Last Friday in Kerrobert at the local Kinsmen Hall there was a special grazing plan workshop that took place with host Kelly Sidoryk. It was put on by the Canadian Forage and Grassland Association and is part of the OFCAF (On Farm Climate Action Fund) Program put into place by the Federal government.
The same workshop was held back on Monday in Lloydminster, as we got into contact with Sidoryk to learn more about just what OFCAF is.
"It is administered by a few different organizations within Canada," began Sidoryk, "There are different pillars to it. One of them is nitrogen management, one of them is cover cropping, and another one is of course the rotational grazing."
Kerrobert's workshop was focused on rotational grazing in relation to OFCAF, as a speaker was on hand to share more details on the funding application and availability of the program. They also spent time looking at grazing principles, design, and other related things. Producers already looking at instituting or enhancing their grazing programs were some of the targeted demographics.
"Some might already have a plan together, and then just need help on submitting the actual application," said Sidoryk, "Some might just be looking for information. As you may have seen on the poster there are quite a few funds potentially available, so I think it is attractive for people to come and learn more about it."
Every farming operation can present a different situation physically and fiscally, and Sidoryk knows that as attendees came in from all different walks of the farm.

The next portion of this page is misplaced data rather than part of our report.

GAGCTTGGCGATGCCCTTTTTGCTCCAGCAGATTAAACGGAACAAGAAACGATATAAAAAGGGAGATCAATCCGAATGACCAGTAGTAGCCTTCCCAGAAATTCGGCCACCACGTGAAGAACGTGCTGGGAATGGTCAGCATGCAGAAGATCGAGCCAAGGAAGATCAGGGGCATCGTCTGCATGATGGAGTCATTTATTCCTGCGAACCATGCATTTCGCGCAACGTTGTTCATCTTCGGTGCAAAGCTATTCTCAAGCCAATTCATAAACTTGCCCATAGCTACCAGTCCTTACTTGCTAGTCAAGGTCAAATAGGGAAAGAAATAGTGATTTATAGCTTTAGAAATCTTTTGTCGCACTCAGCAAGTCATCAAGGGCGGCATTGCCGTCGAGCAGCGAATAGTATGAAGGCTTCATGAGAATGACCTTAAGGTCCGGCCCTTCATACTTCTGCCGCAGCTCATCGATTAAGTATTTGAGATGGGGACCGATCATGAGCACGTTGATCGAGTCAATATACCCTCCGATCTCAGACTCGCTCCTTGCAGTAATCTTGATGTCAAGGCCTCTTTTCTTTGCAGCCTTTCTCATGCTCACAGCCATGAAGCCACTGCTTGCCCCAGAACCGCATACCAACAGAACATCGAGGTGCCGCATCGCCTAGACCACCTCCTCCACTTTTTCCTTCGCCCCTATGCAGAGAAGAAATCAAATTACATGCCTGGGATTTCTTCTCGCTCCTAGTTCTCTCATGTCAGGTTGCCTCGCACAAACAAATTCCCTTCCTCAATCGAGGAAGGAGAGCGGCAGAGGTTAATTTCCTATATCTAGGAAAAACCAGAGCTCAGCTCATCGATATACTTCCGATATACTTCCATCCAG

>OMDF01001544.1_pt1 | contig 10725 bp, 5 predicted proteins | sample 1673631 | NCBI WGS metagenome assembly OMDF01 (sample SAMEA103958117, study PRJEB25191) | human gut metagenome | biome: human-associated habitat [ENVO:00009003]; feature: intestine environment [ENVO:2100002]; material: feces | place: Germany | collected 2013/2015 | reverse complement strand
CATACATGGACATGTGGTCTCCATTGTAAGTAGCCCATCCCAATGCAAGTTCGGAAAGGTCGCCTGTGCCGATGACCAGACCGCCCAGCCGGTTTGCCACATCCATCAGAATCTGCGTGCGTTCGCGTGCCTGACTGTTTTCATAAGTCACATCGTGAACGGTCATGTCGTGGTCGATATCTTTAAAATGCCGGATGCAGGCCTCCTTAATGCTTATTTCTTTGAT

"They do need a grazing plan but as mentioned this grazing funding program will fund up to $75,000 on a 70/30 share of eligible expenses for water development and fencing."
While Sidoryk knows the workshop might not be for everyone, she thinks anyone with livestock had ought to consider implementing a grazing plan and extra strategies. Saving money is always a helpful thing, especially on the farm in this current climate.
"That's certainly one of the biggest things that people, whether they are cropping or are livestock operators, know input costs are always something."
Sidoryk said that the programs affordability alone can be a way to speed up one's strategy on the farm, by simply saving some extra cash. The first step is getting people to send in their applications. OFCAF is a new program, with deadlines to meet, and Sidoryk is still learning along the way as well as far as what's covered and what's not.
While the Kerrobert portion was focused on livestock grazing, the overall program features many other people in the field sharing their expertise.
"For example, the nitrogen management in the cropping arena is another component (of OFCAF) that is fairly large," said Sidoryk, though she admitted and laughed she was only a 'cow person' and couldn't be relied on for answers in other departments, "Anyway, there are those other levels of it, and I would imagine there will be other workshops."
Looking for a grazing plan workshop in your area of Saskatchewan? Here's a list of events in the CFGA-OFCAF grazing plan workshop series that are coming up. pic.twitter.com/nPkYfymAfI— CFGA_ACPF (@CFGA_ACPF) January 9, 2023
Part of the problem of getting the word out is that there are so many different workshops being held towards a similar purpose. While this recent event was put on under the Canadian Forage and Grassland Association umbrella, Sidoryk mentioned another entity that is getting involved in the Saskatchewan Association of Watersheds as people can apply for cover crop funding.
Time will tell how many local people benefit from the program. Over twenty participants came from all around West Central for the workshop. Producers can still apply for funding for 2022 expenses until February 15, 2023, by checking out the Canadian Forage and Grasslands Assoc. website.